Bacteria Campylobacter and Salmonella led bacterial foodborne illnesses
Salmonella Typhimurium infections, often linked to beef and poultry, decreased 18 percent in 2016 compared with the average for 2013-2015. The continuing decreases in Salmonella Typhimurium may be due to regulatory action to reduce Salmonella contamination in poultry and vaccination of chicken flocks by producers. Reported Yersinia, Cryptosporidium, and Shiga toxin-producing E.coli infections increased. These increases are likely due to newly available rapid tests that make infections easier to diagnose, rather than to a true increase in illness.
The new data reflect the increasing popularity of rapid tests known as culture-independent diagnostic tests, or CIDTs. These faster tests can have immediate benefits for treatment, but do not collect information needed to determine if an infection is antibiotic-resistant or if it is linked to an outbreak. Positive results on rapid tests can be followed up by culture-based tests to get detailed data, but often are not, according to the report.
Foodborne illness remains a substantial public health concern in the United States. Previous analyses have indicated that the number of infections far exceeds those diagnosed; CIDTs might be making those infections more visible. However, the shift to CIDTs poses challenges to monitoring foodborne illness trends because changes in the number of new infections could reflect changes in testing practices rather than a true increase in infections. For this reason, comparisons of the 2016 data with data from previous years may not accurately reflect trends. Estimated infections this year and in years past are accurate, but cannot be directly compared because the total now includes results from diagnostic tests. FoodNet is developing new tools that will allow it to continue to track the needed progress toward reducing foodborne illness.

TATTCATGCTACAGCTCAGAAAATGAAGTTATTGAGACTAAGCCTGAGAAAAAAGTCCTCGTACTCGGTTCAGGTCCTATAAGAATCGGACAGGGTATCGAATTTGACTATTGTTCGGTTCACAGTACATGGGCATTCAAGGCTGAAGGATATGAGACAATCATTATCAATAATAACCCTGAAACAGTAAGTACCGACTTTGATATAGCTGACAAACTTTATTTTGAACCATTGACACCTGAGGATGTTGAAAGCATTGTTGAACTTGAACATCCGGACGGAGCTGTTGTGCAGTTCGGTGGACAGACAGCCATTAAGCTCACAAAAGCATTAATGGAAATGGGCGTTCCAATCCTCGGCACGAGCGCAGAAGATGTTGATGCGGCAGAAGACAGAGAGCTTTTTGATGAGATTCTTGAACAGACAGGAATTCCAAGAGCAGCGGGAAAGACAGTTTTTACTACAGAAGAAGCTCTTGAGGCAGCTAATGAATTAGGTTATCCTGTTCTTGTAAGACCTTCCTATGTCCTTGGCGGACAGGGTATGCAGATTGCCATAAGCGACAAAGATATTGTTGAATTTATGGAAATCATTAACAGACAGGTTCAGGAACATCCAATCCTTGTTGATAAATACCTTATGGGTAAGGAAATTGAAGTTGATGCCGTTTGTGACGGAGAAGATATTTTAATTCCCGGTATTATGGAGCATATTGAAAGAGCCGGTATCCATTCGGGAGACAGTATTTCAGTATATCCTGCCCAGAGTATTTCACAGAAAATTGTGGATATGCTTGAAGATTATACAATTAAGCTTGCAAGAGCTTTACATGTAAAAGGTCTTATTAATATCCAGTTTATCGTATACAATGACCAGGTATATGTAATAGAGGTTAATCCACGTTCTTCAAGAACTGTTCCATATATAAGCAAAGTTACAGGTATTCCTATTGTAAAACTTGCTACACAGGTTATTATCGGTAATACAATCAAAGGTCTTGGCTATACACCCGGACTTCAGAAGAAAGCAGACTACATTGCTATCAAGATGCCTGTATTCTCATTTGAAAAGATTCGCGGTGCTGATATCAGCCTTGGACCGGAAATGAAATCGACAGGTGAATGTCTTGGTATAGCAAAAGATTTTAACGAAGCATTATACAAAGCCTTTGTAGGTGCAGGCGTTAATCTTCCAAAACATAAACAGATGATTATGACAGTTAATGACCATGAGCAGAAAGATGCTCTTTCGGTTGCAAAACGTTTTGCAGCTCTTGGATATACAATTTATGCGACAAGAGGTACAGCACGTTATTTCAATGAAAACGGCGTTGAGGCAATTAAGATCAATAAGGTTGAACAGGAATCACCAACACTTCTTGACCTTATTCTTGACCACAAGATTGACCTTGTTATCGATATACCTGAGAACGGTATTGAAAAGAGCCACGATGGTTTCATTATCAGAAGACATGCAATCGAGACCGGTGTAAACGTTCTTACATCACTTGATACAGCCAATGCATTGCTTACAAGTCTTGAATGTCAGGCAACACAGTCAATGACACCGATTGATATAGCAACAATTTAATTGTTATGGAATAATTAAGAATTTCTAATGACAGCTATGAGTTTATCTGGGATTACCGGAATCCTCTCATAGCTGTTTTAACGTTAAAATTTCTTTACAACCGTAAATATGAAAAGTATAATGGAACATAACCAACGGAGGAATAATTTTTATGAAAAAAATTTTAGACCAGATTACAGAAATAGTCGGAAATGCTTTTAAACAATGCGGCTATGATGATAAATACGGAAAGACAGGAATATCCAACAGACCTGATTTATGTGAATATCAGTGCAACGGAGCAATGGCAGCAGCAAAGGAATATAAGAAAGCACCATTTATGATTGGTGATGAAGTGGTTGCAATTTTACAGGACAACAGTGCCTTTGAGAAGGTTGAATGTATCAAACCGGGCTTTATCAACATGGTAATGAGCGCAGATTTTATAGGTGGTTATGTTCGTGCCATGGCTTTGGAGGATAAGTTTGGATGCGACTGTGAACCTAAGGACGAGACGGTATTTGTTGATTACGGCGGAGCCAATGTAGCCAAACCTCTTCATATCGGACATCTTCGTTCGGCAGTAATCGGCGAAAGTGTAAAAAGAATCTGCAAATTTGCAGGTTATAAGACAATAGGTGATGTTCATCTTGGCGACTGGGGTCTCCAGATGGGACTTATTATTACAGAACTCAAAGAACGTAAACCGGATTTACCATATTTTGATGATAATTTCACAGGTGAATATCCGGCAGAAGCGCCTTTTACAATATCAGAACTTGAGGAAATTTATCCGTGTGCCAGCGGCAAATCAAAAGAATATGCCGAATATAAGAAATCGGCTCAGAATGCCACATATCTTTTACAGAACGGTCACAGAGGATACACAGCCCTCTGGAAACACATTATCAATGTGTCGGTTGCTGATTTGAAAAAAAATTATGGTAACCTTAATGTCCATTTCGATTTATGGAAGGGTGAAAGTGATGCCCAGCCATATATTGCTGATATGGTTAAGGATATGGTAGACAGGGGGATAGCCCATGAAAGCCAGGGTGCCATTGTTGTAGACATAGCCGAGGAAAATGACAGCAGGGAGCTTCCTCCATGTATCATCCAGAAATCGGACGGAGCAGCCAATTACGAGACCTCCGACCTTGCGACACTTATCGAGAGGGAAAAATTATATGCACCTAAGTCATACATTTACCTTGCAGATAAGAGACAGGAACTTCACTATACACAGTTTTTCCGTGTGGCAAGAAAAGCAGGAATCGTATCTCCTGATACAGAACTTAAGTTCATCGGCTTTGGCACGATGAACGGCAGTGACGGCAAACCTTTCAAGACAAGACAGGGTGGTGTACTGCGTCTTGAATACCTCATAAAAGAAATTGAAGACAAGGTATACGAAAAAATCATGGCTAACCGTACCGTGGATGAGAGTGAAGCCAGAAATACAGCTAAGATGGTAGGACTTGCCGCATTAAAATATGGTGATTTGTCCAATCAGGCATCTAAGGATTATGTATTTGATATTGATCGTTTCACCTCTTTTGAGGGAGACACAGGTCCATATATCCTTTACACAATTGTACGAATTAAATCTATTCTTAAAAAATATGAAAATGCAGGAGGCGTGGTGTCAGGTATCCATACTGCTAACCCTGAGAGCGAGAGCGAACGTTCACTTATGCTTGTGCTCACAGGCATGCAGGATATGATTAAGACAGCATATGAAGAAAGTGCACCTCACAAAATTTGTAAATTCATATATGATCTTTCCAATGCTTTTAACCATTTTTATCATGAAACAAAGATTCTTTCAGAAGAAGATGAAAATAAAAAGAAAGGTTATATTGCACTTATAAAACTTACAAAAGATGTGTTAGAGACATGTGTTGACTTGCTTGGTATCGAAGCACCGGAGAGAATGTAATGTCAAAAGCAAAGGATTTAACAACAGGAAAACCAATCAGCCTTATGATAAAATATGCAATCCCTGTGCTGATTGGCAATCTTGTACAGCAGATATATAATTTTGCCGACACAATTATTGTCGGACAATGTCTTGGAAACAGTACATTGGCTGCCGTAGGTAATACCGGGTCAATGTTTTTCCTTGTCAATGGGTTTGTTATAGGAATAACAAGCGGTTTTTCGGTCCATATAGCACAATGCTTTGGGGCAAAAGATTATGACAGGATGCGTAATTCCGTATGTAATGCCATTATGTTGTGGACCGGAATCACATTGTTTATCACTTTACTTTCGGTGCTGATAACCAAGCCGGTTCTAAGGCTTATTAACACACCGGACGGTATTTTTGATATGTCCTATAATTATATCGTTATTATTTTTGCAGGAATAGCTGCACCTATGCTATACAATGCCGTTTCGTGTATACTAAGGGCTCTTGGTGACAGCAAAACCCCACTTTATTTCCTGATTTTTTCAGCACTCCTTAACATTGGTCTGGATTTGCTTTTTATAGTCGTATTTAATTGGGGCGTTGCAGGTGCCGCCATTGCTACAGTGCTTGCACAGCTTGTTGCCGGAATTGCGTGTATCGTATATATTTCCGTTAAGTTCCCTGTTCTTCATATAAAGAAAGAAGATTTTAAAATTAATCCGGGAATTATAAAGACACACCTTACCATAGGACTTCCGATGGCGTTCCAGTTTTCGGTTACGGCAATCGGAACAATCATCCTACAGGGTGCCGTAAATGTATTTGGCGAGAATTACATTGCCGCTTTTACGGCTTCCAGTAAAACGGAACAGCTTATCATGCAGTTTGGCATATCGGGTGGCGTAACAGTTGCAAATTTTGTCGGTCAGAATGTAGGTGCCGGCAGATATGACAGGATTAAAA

In 2016, USDA’s Food Safety and Inspection Service (FSIS) finalized new performance standards for reducing harmful bacteria in chicken parts and ground poultry. FSIS expects these actions could prevent as many as 50,000 illnesses each year caused by Salmonella and Campylobacter in chicken and turkey products.